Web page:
Transporting the cheese to Washington D.C. was another big undertaking. It traveled by wagon and by ship, before being delivered to the White House on New Year's Day in 1836. But with a big cheese comes a big smell, and after a year the president had a stinky situation on his hands. How can he get rid of this cheesy gift? Readers of all ages will enjoy this slice of American history. Back matter includes science facts on cheese making.

Opening Lines:

Colonel Thomas S. Meacham

of Sandy Creek, New York,

owned acres of fertile land,

wooly sheep, and

150 dairy cows!

In late summer of 1835,

Thomas Meacham

wanted to give the

President of the United States

a gift to show off the talents

of his farming community.

A slice of an idea grew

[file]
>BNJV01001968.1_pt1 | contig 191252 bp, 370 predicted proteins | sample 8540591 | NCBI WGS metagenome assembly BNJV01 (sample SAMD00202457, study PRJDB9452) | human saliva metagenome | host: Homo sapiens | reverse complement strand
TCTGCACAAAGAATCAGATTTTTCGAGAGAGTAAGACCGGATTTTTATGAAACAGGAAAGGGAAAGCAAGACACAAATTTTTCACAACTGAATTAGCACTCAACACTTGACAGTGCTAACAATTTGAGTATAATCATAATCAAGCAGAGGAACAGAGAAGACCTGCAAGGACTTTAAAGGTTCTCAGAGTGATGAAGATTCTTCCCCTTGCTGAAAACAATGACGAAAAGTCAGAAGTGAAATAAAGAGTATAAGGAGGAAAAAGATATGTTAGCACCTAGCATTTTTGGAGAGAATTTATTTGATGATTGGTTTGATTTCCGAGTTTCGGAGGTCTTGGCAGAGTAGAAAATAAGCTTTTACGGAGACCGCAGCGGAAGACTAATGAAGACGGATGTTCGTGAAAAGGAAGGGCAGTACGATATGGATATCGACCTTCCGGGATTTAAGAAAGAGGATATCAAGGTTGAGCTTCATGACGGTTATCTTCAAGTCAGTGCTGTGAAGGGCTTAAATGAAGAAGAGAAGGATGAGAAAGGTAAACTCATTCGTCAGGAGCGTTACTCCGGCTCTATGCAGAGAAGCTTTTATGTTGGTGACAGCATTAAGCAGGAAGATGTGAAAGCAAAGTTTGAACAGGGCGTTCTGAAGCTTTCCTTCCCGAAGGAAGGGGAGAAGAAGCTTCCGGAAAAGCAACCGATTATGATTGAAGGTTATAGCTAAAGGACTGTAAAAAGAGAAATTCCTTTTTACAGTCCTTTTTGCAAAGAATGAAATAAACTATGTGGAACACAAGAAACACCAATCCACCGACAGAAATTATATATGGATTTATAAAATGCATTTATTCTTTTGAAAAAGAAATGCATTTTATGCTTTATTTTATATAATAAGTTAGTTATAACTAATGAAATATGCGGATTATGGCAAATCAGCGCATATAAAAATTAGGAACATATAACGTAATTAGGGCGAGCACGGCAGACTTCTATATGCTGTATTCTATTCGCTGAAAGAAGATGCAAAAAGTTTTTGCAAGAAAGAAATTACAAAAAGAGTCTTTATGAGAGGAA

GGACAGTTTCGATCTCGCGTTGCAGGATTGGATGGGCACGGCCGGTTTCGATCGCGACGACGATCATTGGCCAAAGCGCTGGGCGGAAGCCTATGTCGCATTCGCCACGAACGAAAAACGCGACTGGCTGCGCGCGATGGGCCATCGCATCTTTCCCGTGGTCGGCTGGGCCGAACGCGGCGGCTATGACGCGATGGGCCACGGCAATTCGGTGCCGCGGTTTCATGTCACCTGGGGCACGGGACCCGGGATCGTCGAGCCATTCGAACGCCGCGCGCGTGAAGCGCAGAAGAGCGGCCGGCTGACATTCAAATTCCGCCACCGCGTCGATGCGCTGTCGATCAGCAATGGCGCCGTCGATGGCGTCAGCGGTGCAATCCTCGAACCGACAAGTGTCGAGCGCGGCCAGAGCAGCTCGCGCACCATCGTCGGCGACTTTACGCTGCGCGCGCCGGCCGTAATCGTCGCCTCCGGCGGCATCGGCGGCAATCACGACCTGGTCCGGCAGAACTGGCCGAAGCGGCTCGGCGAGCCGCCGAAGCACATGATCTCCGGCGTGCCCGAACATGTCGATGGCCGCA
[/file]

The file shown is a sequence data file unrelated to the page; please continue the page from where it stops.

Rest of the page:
into a huge idea,

a colossal idea . . .

What I LIKED about this book:

Can you imagine a wheel (circle) of cheese "four feet in diameter, two feet thick, and weighing 1,400 pounds"? Thomas Meacham could. Determined to feature his community in upper New York, Thomas Meacham decided to make a "legen-dairy" gift, a mammoth round of cheese.

Text © Cathy Ogren, 2023. Image © Lesley Breen, 2023.

Interesting, softly colored illustrations help explore the steps and tools needed for making this ginormous cheese. I would never have expected pitchforks! Having never really watched the construction of cheese, these couple of spreads were really fascinating as Thomas Meacham created his "Udderly amazing" cheesy gift.

But how does one get a round of cheese which weighs almost "as much as one of Meacham’s dairy cows" to the Whitehouse? With lots of pomp and circumstance, as well as with horse drawn carriages and a schooner. I found this image an ingenious way to incorporate a map, the sailing journey, and important buildings along the way.